Today's Top Ten

April 28, 2017

USask to examine senior administrators’ salaries to address operating grant reduction

University of Saskatchewan President Peter Stoicheff says the institution will be “seriously looking at” the salaries paid to its top administrators to address the 5% reduction to its operating grant in the most recent provincial budget. “What’s really important is trying to figure out how, of course, we can best handle the budget, and you want to send a signal from senior administration,” Stoicheff said in an interview with the Saskatoon StarPhoenix earlier this week. Stoicheff has reportedly not specified whether the university will ask members of its eight unions to accept a pay cut similar to the 3.5% proposed for all government employees by the province. Saskatoon StarPhoenix

SFU launches Canada’s “most powerful academic supercomputer”

Canada’s most powerful academic supercomputer has found a home at Simon Fraser University. Known as Cedar, the advanced research computing (ARC) system will aim to assist many of Canada’s world-class researchers across a variety of fields. The launch of Cedar at the new SFU Data Centre on the Burnaby Campus is the product of a partnership between SFU, Compute Canada, and their regional partner WestGrid. “We are honored to be one of the four new national advanced research computing systems that will provide Canadian researchers access to the latest technology and expertise they need to make transformative scientific discoveries,” says Joy Johnson, SFU’s vice-president, research and international. “SFU is a distinct leader in ARC and Cedar will place us in the world’s top 100 supercomputer installations.” SFU | Inside HPC | EP&T | Scientific Computing World | Daily Hive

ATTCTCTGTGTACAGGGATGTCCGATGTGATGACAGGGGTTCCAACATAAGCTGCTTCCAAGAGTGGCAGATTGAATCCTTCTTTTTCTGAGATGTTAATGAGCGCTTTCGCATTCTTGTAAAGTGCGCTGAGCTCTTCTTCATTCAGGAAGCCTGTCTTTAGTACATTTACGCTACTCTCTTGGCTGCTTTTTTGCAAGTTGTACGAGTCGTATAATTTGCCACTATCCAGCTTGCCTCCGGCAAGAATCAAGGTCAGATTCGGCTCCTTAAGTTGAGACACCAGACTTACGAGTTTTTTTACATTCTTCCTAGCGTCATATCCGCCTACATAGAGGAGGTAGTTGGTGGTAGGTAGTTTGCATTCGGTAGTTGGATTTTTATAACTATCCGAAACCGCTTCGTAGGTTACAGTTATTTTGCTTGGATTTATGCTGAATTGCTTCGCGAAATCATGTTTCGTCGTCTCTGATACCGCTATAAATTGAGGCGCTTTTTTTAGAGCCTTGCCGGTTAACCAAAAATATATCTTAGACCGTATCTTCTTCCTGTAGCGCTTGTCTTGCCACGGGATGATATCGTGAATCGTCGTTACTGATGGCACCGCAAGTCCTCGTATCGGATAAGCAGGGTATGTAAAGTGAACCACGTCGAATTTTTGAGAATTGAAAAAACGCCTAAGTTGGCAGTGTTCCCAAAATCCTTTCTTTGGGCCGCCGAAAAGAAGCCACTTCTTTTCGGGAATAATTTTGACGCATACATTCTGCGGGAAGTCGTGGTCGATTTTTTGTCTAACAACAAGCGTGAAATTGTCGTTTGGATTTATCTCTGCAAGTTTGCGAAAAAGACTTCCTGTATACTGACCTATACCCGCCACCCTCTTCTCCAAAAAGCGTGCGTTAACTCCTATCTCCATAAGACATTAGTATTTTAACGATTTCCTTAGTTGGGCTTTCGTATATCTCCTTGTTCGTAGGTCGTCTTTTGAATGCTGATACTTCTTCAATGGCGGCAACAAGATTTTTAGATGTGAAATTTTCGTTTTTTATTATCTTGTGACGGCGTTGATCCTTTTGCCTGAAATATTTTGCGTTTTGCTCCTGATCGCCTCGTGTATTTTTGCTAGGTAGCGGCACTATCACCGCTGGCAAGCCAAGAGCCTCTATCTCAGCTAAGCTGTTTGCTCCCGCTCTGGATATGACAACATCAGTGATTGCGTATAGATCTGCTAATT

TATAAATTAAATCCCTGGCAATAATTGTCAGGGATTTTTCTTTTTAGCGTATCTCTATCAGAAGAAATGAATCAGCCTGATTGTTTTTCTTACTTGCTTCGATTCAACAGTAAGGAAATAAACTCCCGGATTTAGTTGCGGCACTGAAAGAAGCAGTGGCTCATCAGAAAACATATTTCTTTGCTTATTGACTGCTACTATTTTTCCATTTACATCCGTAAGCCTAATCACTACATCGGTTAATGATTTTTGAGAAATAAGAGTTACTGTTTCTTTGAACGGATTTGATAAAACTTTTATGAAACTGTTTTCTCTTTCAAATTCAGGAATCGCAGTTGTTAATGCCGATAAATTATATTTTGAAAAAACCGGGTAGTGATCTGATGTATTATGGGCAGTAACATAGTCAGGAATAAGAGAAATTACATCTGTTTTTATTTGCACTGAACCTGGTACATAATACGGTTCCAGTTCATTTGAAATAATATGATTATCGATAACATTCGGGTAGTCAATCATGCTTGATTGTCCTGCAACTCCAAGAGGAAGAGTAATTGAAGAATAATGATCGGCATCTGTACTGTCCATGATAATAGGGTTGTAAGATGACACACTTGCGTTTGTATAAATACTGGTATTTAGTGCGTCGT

“Lowballed” enrolment projections should not excuse decreased funding: OCUFA

Ontario’s forecasts for declining university enrolments must be “taken with a grain of salt,” writes the Ontario Confederation of University Faculty Associations, since these projections can have a significant impact on university funding levels. An OCUFA release states that despite ON projections, “fall enrolment in 2016 increased by 2 per cent province-wide,” and that “with the exception of 2014, the trends suggest enrolment will continue to grow.” The release adds that even in cases where demographic shifts result in declining enrolments for some schools, setting enrolment forecasts at lower-than-actual levels “will certainly compound the effect of declining enrolments where they do occur.” OCUFA forecasts that the gap in university funding between ON and the average for the rest of Canada will widen to 37% in the current budget year. OCUFA

RRC looks to spur economic development with new $95M Innovation Centre